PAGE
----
SLYDIGS toured the world with The Who and later this month they will share a stage with Def Leppard at the Royal Albert Hall.

The Burtonwood band have come a long way since forming 10 years ago but they have never forgotten their roots.

And if there is one of their collaborators who knows that better than most it is Lee Harman.

The Latchford resident runs Warrington Music [WAM], the website that champions the town’s bands and singer-songwriters.

He persuaded Slydigs to play his first [WAM] live showcase in September 2012 at Friars Court and they have been supporting each other since.

So Lee told Weekend it feels like going full circle for them to be playing their biggest gig together at Parr Hall. Slydigs will be celebrating the fifth anniversary of [WAM] with a homecoming show on March 16 with special guests The Winachi Tribe as well as Psyblings and The Ks.

Lee, who attended Woolston High, said: “I’d known them for years going back before [WAM] but that was the first time I’d managed to lock them down into a hometown show.

“So for them to be at my first show and then be there for our biggest show – their biggest headline show and my biggest show ever – is a nice little journey we’ve been on together.”

Lee was immersed in the town’s music scene long before [WAM] though. He’d do film work and photography for bands, partly inspired by Slydigs.

He added: “Even then Slydigs were one of the bigger names on the scene and I’ve had a good relationship with them since I first spoke to them.

“Having worked with a lot of bands you quickly get a grasp of who is in it for the right reasons and who’s fully committed.

“You get an early indication if a band has the potential to be successful.

“There’s no guarantees in life but Slydigs were finding themselves in all the right places and by the way they were carrying themselves you knew they were one to watch.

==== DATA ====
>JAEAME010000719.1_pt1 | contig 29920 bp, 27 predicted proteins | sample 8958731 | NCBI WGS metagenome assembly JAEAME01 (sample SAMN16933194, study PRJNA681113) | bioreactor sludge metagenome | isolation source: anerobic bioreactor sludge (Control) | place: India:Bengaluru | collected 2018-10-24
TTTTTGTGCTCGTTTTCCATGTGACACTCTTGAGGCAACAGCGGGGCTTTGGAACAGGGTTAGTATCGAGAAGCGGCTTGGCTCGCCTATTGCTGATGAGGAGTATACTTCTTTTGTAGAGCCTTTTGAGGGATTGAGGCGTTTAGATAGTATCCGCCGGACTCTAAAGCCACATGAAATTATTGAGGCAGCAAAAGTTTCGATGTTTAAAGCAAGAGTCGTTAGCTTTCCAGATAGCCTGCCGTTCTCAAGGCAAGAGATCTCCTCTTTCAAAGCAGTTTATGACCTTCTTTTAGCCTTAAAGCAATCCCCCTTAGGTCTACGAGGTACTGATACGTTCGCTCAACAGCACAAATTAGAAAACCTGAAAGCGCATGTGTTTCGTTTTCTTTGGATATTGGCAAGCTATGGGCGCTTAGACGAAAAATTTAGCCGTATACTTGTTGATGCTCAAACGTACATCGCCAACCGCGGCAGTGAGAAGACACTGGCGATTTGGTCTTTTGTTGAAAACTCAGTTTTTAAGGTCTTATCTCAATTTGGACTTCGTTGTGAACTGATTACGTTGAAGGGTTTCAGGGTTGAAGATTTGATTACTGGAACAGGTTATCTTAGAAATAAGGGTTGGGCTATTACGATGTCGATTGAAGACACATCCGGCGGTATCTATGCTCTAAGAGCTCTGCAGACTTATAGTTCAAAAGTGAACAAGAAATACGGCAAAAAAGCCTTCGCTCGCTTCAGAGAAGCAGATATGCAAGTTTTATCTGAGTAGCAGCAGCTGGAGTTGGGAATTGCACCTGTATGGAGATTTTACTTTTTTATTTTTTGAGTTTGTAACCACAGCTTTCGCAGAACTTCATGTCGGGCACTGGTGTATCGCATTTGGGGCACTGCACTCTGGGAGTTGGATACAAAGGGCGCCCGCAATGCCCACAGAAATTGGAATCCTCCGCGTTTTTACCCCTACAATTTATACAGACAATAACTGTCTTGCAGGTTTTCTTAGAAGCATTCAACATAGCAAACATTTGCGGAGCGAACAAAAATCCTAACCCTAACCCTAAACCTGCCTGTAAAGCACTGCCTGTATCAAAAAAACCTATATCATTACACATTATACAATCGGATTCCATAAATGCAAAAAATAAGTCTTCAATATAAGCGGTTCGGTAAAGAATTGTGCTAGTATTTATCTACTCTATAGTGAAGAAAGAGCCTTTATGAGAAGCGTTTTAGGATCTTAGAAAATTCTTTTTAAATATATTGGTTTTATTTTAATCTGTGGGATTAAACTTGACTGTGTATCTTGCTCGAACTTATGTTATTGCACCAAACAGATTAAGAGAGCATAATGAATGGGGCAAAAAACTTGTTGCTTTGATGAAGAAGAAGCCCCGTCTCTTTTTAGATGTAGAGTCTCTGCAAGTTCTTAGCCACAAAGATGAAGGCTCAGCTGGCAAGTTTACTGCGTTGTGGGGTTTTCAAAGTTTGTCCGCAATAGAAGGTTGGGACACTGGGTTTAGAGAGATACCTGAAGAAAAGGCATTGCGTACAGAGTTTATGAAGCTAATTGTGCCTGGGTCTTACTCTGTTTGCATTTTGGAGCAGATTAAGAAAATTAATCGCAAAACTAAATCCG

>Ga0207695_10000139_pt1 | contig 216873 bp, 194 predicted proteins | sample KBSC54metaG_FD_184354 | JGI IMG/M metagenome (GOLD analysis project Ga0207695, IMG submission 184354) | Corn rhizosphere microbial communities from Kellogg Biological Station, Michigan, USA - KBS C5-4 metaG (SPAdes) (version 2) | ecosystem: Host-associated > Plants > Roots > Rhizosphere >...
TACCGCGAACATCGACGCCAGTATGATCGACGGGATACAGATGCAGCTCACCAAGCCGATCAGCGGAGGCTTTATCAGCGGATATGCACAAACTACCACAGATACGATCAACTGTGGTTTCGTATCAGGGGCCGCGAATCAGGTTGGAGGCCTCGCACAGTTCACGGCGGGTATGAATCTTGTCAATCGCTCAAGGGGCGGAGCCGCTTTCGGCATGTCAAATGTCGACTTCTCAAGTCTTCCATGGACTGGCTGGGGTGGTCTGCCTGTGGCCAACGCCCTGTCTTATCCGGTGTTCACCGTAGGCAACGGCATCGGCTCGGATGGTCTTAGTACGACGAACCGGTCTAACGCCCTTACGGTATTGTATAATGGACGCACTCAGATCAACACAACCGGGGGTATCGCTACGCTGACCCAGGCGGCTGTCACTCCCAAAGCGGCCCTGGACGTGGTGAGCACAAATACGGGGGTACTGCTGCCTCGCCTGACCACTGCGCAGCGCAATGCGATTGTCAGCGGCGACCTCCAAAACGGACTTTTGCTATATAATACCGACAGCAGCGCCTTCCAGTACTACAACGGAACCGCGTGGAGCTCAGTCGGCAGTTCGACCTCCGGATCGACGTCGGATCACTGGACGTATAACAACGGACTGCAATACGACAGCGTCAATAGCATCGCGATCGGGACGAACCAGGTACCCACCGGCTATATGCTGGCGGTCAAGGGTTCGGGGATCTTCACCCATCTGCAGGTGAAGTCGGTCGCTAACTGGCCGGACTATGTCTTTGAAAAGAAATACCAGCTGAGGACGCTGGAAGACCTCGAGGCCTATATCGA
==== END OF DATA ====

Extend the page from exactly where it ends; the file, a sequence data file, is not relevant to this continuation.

“You also find that in people like Greg Dixon from Psyblings. He’s got that quality where you want to keep your eyes focused on what he does. The bands may sometimes change but there are certain individuals who have what it takes. Hopefully through [WAM] we can give them the support they need.”

Even so, Lee is finding it slightly strange to be in the position where he is about to host his biggest gig.

That is because at the beginning of 2015 the 29-year-old decided to take a step back from [WAM] to focus on other aspects of his life.

That all changed when Warrington lost its rising stars, indie pop band Viola Beach, following a tragic car crash in Sweden in February 2016.

Lee said: “It was really due to the emotional outpouring that occurred after the tragic loss of Viola Beach. It showed that people did actually care about music in Warrington.

“The reason I started [WAM] was that a lot of bands were breaking up and venues were closing down.

“But after everything that happened with Viola Beach venues started to refocus on live music and bands started to form inspired by the journey that the guys went on.

“It reinvigorated me and gave me a reason in the immediate aftermath just to keep the website ticking over as people needed to know what was going on.”

Lee has also dreamed of putting a show on at the biggest venue in his town since a missed opportunity with indie favourites Catfish and The Bottlemen, who used to play regularly in Warrington before their meteoric rise.

He added: “I had the chance of putting Catfish and The Bottlemen on at the Parr Hall about six months after they played Friars Live for the last time.

“At the time, Parr Hall seemed like it was going to be too expensive and too much of a risk.

“Obviously I’ve been proven wrong. Catfish have absolutely blown up. They went on to be stratospheric about six months after that offer was made.

“They were the ones that got away so I’ve been wanting to put a show on at the Parr Hall for a long time. It’s the biggest venue in Warrington and it’s risky but having put shows on at practically every other venue in the town I had to make sure I got there.

“I thought if I didn’t do it for [WAM]’s fifth anniversary I’d probably never end up doing it so I’m glad I did.”

Lee described the Slydigs gig as ‘uncharted territory’ since the last Warrington band to headline the Parr Hall in terms of an independent booking was Exile Parade back in 2007.

But his show of faith has been met with around 700 tickets sold in the 1,100 capacity venue.

Lee said: “There were definite nerves but people have really bought into what we’re trying to do.

“I think the scene the strongest it’s been for a while. There are a lot really good bands that are releasing quality tracks and playing quality shows around the north west. We’re no longer a small town in the shadow of Manchester and Liverpool. We’ve got our own style and our own talent coming through.”

  • Slydigs headline the Parr Hall with special guests The Winachi Tribe and support from Psyblings and The Ks. Tickets are £11.75. Visit